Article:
It's only natural to see wavering opinion surveys, especially since so many can’t make heads or tails of who is for and against reopening the economy as the coronavirus panic fades and likewise, who’s on the side of the rioters or the police. Sooner or later folks will sort out the confusion and Trump’s numbers will certainly elevate, especially if he takes the advice of many dedicated backers and starts easing off the Twitter send button on certain topics.

Twitter -- and social media in general -- have been extremely valuable tools that Trump’s effectively employed to spread his message, but the backlash is beginning to wear on people and there’s a point where it becomes counterproductive to bombard the public with emotion-based retorts at all hours of the day. Have we reached the crossroads? No one can say, but there’s a good case for scaling it back again to focus on less headline-grabbing attention…and policy.

Joe Biden’s Twitter page shows him wearing a mask -- what a suck-up to the keep-it-locked-up tight crowd! Of course, it wouldn’t look good to Joe’s still-frightened-crap-less backers if the presidential candidate didn’t set an example for the sheep to follow. Or, as previously stated, Biden is authentically concerned he might contract the virus and he’d be laid up for a period of time. Statistics show he’d likely recover but it would “kill” his presidential hopes.

The only thing Biden appears immune to is the truth… and consecutive coherent sentences. Therefore, he should stay away from mass public appearances, and, if practicable, off-the-cuff answers to spontaneous questions. Unlike with Trump, a quick perusal of his Twitter page strongly implies Grampa Joe doesn’t put together his own Tweets. For one, he probably can’t figure it out, and two, he’s too busy playing backgammon with his aides to bother learning how to do it.

Democrats send powerful message with their ridiculous stunts

As alluded to above, top congressional Democrats this week signaled their symbiosis with the radical #BlackLivesMatter “movement” by staging a stunt that was both unintentionally comic and infuriating at the same time. PJ Media’s Victoria Taft described it: “U.S. House Speaker Nancy Pelosi knelt in supplication to the radical Black Live Matter movement in Emancipation Hall at the U.S. Capitol building in Washington, D.C., on Monday.

“The Congressional Black Caucus and other members knelt for eight minutes and 46 seconds, the amount of time that Minneapolis police officer Derek Chauvin had his knee at the neck of George Floyd two weeks ago. The hold, not part of Minneapolis Police training, killed Floyd, who had been stopped by police for allegedly passing bad bills and forgery.”

The 80-year-old Pelosi couldn’t stand up after time expired, had to be helped… by someone… to her feet. Maybe the next time she and colleagues decide to put on such a blatantly phony display of naked pandering they’d better practice first to see if they can pull it off -- or ask Colin Kaepernick for a lesson on kneeling. The only thing that might’ve been funnier was seeing Mitt Romney strolling along on Sunday having a grand ‘ol time beside his ideological brethren in a #BlackLivesMatter protest.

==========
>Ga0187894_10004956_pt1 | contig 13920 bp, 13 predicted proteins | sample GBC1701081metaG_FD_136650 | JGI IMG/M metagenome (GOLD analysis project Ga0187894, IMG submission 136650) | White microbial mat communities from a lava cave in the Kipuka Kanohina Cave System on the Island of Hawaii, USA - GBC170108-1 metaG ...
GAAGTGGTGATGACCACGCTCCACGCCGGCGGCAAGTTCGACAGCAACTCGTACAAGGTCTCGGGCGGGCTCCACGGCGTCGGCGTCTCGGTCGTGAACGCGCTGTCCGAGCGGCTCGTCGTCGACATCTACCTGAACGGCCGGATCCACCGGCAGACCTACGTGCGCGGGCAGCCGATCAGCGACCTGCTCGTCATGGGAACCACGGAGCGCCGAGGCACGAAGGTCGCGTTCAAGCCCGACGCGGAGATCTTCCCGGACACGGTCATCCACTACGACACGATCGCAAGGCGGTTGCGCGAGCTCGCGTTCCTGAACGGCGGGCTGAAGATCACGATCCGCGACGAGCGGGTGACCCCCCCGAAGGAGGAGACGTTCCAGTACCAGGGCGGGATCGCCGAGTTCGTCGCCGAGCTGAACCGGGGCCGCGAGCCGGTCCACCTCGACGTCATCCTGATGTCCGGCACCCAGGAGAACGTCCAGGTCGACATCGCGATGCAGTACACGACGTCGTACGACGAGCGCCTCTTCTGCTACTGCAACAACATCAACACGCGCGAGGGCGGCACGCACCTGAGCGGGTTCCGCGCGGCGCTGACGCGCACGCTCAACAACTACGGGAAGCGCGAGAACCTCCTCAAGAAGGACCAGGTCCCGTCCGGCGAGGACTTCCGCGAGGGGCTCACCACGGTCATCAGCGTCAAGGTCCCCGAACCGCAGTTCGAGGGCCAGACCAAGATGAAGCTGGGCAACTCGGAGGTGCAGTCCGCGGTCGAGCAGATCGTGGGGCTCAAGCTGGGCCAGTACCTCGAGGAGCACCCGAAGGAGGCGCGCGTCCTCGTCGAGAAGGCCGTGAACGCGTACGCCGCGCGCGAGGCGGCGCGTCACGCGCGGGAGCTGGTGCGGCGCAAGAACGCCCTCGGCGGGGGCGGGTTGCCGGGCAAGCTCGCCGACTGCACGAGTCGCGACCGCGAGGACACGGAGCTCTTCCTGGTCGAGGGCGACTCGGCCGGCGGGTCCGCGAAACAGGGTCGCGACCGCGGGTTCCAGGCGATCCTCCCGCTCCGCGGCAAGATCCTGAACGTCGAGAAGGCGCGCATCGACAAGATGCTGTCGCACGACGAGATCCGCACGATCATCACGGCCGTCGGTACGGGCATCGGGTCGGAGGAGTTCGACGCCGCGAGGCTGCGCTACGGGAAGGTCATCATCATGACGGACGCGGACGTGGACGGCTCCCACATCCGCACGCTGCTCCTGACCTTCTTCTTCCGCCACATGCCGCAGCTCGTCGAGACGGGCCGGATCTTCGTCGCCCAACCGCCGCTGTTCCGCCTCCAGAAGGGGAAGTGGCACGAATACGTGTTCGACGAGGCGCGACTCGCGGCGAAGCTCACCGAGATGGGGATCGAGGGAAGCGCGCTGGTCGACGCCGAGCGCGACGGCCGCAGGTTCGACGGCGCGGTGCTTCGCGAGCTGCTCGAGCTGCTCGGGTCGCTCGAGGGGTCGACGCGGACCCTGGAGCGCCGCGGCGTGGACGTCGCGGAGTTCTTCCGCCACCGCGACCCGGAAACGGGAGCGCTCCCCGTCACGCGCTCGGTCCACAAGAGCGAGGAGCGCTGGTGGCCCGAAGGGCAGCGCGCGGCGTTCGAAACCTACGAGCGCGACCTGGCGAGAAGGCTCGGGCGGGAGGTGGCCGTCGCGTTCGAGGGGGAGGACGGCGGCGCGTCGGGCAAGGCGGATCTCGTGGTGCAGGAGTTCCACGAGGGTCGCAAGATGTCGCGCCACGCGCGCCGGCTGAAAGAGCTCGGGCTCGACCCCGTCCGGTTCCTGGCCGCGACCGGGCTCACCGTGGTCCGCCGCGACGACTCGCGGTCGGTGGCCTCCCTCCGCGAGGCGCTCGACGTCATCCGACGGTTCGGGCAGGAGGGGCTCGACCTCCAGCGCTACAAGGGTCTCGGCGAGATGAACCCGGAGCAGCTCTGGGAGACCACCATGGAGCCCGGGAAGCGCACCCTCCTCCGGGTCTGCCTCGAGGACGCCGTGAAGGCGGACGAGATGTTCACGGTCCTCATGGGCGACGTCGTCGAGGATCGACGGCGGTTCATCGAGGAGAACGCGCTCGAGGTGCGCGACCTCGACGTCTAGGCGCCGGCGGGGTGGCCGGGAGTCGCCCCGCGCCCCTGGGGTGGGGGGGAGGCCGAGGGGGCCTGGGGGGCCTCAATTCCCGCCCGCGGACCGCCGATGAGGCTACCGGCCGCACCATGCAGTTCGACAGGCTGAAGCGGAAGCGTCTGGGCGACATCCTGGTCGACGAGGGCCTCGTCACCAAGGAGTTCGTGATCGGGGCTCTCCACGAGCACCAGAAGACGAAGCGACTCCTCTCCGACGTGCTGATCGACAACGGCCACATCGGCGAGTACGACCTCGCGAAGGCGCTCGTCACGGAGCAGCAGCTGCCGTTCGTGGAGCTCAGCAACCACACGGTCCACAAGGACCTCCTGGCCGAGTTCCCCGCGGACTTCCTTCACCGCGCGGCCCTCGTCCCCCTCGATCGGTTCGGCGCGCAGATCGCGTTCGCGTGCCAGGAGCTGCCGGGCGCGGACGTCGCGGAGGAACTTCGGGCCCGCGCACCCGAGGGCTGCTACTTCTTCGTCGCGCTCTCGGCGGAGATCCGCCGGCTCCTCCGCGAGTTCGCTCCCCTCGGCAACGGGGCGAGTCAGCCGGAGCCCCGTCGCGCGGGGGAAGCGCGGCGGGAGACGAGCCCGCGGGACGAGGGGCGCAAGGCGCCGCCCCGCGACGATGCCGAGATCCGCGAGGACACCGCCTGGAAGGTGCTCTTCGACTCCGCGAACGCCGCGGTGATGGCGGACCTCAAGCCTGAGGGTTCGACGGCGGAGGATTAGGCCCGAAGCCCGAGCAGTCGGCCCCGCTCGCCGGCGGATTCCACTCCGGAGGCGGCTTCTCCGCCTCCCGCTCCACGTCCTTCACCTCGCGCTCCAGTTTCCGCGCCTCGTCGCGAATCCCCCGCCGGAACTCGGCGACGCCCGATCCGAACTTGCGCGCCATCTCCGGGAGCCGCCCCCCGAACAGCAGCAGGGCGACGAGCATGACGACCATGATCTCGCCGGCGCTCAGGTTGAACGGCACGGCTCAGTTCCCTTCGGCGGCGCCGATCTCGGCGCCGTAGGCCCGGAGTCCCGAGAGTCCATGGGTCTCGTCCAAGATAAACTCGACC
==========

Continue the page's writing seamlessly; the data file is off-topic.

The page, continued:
If Romney announces he’s voting for Biden, wouldn’t it be fun to dig up all the nasty things Grampa Joe said about Mitt during the 2012 campaign? It wouldn’t take an accomplished trial lawyer to destroy Romney’s credibility with the Obama VP’s quotes alone.

Seeing and hearing flip-flopper Mitt touting #BlackLivesMatter must’ve made the lead for every late night talk show, but then again, they love such airy fluff on liberal subjects. Anything that harms Trump is good to them. Who knows, perhaps Romney will now make the rounds bashing Trump. And nerdy Mitt never thought he’d be accepted by the “woke” crowd? What a breakthrough!

Republicans need another contract to demonstrate what they’d do to help black communities

Instead of condescending to African-American voters like Democrats do, Republicans could offer more than promises. How about concrete proposals they and other minority groups can seriously consider? Cal Thomas wrote at The Washington Times, “In 1994, Republican Congressmen Newt Gingrich and Dick Armey created a Contract with America, a list of proposed legislation they promised would be enacted if voters gave their party a House majority. They did. Though many of the proposals either did not pass or were watered down in negotiations with President Clinton, a few survived and became law.

“That contract was a good idea because it helped to change the political dynamic in favor of Republican issues. What is needed now is a Contract with Black America…

“As a political strategy (doing good should be sufficient motive), Republicans might peel off significant numbers of African-American voters from Democrats, if they made solid and workable promises to that community.”

It's a great idea, though it probably couldn’t end there. The party would then need to offer a “contract” to Hispanics as well.

Thomas suggests Republicans could introduce policies such as “reality” zones, local recruitment for police forces, school vouchers and private buy-in to public housing so as to build equity. None of these improvements would be tremendously expensive or unworkable. And the laws would apply equally to everyone. No racial stamps here.

With surveys showing Trump’s approval rate rising among African-Americans, the time is now to provide additional incentives for the Democrats’ most loyal constituency to leave the proverbial plantation. It’s a tough task, though not impossible. The burned-out communities serve as reminder enough of what decades of Democrat rule gets you.

Even better, Trump will start hitting the road again soon to sell his agenda rather than merely reacting to events (not his strong suit). MAGA rallies coming to a location near you!  

The media’s suggestion that Trump would lose support because certain well-known wishy-washy establishment Republicans announce their opposition to his reelection is way off base. The president will rise -- or fall -- based on his ability to rouse his base and bring enough independents along to prevail. There’s still plenty of time to get it done.